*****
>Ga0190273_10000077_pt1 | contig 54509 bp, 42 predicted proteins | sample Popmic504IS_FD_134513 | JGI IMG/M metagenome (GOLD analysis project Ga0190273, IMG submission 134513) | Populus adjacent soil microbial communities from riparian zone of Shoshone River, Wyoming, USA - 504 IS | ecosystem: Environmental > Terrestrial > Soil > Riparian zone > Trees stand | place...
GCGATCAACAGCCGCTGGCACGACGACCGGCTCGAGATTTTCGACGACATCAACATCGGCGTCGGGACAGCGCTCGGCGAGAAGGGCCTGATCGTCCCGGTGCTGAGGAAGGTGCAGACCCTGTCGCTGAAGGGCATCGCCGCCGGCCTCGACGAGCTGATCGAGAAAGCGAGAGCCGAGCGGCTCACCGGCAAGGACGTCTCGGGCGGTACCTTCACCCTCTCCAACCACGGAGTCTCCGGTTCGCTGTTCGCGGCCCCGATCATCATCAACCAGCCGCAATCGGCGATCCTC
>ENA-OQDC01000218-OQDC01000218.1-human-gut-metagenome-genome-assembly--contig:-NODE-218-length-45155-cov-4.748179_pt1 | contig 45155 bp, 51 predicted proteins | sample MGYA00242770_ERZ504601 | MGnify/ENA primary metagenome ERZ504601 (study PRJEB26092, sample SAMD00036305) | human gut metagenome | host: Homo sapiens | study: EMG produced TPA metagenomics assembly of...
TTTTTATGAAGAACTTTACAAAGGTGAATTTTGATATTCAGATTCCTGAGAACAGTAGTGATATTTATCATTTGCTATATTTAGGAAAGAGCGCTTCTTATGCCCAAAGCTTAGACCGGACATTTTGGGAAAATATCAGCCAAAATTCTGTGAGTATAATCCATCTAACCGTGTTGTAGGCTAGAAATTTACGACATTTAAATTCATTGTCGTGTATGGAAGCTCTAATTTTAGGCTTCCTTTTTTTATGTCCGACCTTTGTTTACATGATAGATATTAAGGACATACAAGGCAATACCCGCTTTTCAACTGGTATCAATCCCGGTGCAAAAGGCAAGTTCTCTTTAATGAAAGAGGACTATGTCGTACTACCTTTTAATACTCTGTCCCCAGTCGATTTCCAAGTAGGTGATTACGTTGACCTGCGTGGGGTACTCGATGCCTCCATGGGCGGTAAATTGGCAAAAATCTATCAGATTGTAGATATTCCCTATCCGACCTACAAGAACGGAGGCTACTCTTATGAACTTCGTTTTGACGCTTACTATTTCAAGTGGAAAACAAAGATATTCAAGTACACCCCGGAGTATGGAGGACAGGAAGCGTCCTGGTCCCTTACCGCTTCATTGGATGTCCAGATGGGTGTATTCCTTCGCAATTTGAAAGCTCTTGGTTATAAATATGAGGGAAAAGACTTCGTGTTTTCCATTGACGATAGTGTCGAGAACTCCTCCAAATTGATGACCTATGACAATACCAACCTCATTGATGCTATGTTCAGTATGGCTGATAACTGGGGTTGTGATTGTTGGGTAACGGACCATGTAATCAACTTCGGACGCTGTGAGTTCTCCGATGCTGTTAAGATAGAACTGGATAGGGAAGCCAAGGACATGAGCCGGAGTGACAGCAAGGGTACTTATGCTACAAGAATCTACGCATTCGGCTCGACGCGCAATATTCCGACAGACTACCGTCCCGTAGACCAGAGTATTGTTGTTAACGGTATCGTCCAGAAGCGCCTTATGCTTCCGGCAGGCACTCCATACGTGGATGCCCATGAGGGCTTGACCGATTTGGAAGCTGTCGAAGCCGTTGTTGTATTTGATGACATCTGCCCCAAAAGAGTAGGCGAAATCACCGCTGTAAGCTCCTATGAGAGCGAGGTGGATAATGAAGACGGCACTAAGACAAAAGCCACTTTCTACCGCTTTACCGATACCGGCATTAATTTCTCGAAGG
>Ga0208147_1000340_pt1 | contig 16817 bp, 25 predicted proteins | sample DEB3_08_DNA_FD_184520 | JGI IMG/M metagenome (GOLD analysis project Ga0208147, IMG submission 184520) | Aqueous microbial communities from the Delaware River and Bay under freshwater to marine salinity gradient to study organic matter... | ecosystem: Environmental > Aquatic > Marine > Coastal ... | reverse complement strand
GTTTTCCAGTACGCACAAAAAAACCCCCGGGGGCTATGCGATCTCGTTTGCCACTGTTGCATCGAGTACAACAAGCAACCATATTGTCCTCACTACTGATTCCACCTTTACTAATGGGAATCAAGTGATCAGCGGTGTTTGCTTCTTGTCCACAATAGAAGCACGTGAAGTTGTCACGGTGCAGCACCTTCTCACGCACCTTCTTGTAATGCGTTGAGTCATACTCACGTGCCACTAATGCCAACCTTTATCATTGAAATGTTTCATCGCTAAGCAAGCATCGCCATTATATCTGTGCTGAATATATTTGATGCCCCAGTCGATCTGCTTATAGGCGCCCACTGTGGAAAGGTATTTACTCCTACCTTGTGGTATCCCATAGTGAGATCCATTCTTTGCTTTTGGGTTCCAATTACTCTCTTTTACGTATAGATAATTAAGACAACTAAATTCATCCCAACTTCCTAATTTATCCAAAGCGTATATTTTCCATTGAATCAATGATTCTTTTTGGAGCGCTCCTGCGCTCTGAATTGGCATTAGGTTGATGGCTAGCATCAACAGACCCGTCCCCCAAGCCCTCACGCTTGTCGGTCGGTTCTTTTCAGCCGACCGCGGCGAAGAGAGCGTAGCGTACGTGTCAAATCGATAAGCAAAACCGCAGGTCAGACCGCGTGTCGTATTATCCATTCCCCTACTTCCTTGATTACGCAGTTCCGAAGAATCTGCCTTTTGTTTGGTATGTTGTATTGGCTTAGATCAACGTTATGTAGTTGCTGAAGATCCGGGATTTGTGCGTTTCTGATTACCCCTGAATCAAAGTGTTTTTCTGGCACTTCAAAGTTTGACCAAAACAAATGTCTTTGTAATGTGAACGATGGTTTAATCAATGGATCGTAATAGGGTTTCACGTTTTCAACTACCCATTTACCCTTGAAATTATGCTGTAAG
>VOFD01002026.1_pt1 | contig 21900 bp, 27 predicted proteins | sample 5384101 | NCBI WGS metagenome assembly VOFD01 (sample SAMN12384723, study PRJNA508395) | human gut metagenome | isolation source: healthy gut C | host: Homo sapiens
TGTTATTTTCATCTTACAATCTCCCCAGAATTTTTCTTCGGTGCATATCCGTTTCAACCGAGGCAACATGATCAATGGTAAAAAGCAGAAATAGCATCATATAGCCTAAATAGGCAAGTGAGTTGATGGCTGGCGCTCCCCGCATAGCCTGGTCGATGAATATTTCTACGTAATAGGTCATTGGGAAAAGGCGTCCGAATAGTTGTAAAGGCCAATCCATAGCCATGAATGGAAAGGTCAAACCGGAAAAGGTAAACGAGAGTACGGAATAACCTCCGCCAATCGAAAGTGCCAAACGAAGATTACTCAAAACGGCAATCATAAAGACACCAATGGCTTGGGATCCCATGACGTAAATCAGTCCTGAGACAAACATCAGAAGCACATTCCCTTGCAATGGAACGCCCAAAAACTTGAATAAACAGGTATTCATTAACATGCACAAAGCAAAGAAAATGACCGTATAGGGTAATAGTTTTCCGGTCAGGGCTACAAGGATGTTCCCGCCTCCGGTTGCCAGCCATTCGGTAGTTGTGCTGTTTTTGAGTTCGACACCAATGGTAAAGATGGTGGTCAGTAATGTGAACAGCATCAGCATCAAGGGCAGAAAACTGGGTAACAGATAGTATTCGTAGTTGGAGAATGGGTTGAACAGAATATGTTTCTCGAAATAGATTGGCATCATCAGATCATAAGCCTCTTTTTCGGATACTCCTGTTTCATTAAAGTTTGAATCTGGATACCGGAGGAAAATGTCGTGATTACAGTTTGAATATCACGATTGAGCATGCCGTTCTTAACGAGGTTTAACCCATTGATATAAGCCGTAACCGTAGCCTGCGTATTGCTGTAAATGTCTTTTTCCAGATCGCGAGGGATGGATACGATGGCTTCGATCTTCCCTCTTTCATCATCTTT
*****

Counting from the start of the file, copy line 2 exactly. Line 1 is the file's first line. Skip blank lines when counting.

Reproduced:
GCGATCAACAGCCGCTGGCACGACGACCGGCTCGAGATTTTCGACGACATCAACATCGGCGTCGGGACAGCGCTCGGCGAGAAGGGCCTGATCGTCCCGGTGCTGAGGAAGGTGCAGACCCTGTCGCTGAAGGGCATCGCCGCCGGCCTCGACGAGCTGATCGAGAAAGCGAGAGCCGAGCGGCTCACCGGCAAGGACGTCTCGGGCGGTACCTTCACCCTCTCCAACCACGGAGTCTCCGGTTCGCTGTTCGCGGCCCCGATCATCATCAACCAGCCGCAATCGGCGATCCTC